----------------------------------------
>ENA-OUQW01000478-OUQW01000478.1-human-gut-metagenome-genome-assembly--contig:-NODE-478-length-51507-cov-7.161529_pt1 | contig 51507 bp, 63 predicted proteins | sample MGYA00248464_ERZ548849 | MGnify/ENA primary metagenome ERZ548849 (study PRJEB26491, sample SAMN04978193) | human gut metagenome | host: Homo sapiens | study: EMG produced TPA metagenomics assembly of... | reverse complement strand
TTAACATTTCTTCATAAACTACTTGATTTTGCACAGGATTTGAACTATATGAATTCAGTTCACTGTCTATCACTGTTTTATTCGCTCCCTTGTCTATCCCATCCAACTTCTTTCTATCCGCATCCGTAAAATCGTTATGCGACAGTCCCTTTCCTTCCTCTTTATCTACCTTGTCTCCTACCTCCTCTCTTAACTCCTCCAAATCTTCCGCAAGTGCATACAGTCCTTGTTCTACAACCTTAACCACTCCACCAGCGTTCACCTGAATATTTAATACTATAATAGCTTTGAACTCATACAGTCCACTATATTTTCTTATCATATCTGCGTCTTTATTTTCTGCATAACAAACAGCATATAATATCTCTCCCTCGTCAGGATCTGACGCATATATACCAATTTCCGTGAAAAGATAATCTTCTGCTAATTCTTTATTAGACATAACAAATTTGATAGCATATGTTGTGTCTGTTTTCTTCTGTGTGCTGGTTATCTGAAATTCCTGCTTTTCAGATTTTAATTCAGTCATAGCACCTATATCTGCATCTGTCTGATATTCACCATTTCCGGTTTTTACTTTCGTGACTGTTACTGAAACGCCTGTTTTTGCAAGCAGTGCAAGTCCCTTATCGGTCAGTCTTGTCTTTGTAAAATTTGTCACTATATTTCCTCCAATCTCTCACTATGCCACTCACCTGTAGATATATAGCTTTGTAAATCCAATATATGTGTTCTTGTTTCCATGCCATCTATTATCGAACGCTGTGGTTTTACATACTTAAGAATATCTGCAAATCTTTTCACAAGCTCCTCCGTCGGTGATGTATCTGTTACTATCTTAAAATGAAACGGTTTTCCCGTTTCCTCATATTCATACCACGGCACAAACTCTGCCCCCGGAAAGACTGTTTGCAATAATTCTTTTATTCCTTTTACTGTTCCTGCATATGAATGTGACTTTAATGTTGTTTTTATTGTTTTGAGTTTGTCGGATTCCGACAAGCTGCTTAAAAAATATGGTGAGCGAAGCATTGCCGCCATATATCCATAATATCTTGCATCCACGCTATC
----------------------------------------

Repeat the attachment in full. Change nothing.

>ENA-OUQW01000478-OUQW01000478.1-human-gut-metagenome-genome-assembly--contig:-NODE-478-length-51507-cov-7.161529_pt1 | contig 51507 bp, 63 predicted proteins | sample MGYA00248464_ERZ548849 | MGnify/ENA primary metagenome ERZ548849 (study PRJEB26491, sample SAMN04978193) | human gut metagenome | host: Homo sapiens | study: EMG produced TPA metagenomics assembly of... | reverse complement strand
TTAACATTTCTTCATAAACTACTTGATTTTGCACAGGATTTGAACTATATGAATTCAGTTCACTGTCTATCACTGTTTTATTCGCTCCCTTGTCTATCCCATCCAACTTCTTTCTATCCGCATCCGTAAAATCGTTATGCGACAGTCCCTTTCCTTCCTCTTTATCTACCTTGTCTCCTACCTCCTCTCTTAACTCCTCCAAATCTTCCGCAAGTGCATACAGTCCTTGTTCTACAACCTTAACCACTCCACCAGCGTTCACCTGAATATTTAATACTATAATAGCTTTGAACTCATACAGTCCACTATATTTTCTTATCATATCTGCGTCTTTATTTTCTGCATAACAAACAGCATATAATATCTCTCCCTCGTCAGGATCTGACGCATATATACCAATTTCCGTGAAAAGATAATCTTCTGCTAATTCTTTATTAGACATAACAAATTTGATAGCATATGTTGTGTCTGTTTTCTTCTGTGTGCTGGTTATCTGAAATTCCTGCTTTTCAGATTTTAATTCAGTCATAGCACCTATATCTGCATCTGTCTGATATTCACCATTTCCGGTTTTTACTTTCGTGACTGTTACTGAAACGCCTGTTTTTGCAAGCAGTGCAAGTCCCTTATCGGTCAGTCTTGTCTTTGTAAAATTTGTCACTATATTTCCTCCAATCTCTCACTATGCCACTCACCTGTAGATATATAGCTTTGTAAATCCAATATATGTGTTCTTGTTTCCATGCCATCTATTATCGAACGCTGTGGTTTTACATACTTAAGAATATCTGCAAATCTTTTCACAAGCTCCTCCGTCGGTGATGTATCTGTTACTATCTTAAAATGAAACGGTTTTCCCGTTTCCTCATATTCATACCACGGCACAAACTCTGCCCCCGGAAAGACTGTTTGCAATAATTCTTTTATTCCTTTTACTGTTCCTGCATATGAATGTGACTTTAATGTTGTTTTTATTGTTTTGAGTTTGTCGGATTCCGACAAGCTGCTTAAAAAATATGGTGAGCGAAGCATTGCCGCCATATATCCATAATATCTTGCATCCACGCTATC